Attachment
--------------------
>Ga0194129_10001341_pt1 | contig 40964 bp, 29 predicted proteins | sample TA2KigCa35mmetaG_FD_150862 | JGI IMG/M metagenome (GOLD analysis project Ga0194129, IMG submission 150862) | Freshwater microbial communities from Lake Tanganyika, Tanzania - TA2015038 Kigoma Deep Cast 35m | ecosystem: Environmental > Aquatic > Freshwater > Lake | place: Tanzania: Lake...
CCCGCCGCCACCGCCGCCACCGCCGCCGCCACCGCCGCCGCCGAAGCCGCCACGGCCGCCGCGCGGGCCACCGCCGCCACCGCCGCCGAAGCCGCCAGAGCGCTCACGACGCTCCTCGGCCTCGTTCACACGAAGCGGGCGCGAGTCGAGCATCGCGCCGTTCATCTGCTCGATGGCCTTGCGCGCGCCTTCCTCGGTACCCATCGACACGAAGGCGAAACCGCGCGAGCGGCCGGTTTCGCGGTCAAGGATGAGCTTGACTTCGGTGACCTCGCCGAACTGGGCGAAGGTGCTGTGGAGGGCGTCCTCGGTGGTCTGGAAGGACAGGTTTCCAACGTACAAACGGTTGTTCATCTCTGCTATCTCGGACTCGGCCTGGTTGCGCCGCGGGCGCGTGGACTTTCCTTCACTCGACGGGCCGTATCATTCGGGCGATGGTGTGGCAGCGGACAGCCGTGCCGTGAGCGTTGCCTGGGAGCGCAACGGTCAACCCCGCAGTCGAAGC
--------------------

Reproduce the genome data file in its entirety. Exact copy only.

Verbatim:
>Ga0194129_10001341_pt1 | contig 40964 bp, 29 predicted proteins | sample TA2KigCa35mmetaG_FD_150862 | JGI IMG/M metagenome (GOLD analysis project Ga0194129, IMG submission 150862) | Freshwater microbial communities from Lake Tanganyika, Tanzania - TA2015038 Kigoma Deep Cast 35m | ecosystem: Environmental > Aquatic > Freshwater > Lake | place: Tanzania: Lake...
CCCGCCGCCACCGCCGCCACCGCCGCCGCCACCGCCGCCGCCGAAGCCGCCACGGCCGCCGCGCGGGCCACCGCCGCCACCGCCGCCGAAGCCGCCAGAGCGCTCACGACGCTCCTCGGCCTCGTTCACACGAAGCGGGCGCGAGTCGAGCATCGCGCCGTTCATCTGCTCGATGGCCTTGCGCGCGCCTTCCTCGGTACCCATCGACACGAAGGCGAAACCGCGCGAGCGGCCGGTTTCGCGGTCAAGGATGAGCTTGACTTCGGTGACCTCGCCGAACTGGGCGAAGGTGCTGTGGAGGGCGTCCTCGGTGGTCTGGAAGGACAGGTTTCCAACGTACAAACGGTTGTTCATCTCTGCTATCTCGGACTCGGCCTGGTTGCGCCGCGGGCGCGTGGACTTTCCTTCACTCGACGGGCCGTATCATTCGGGCGATGGTGTGGCAGCGGACAGCCGTGCCGTGAGCGTTGCCTGGGAGCGCAACGGTCAACCCCGCAGTCGAAGC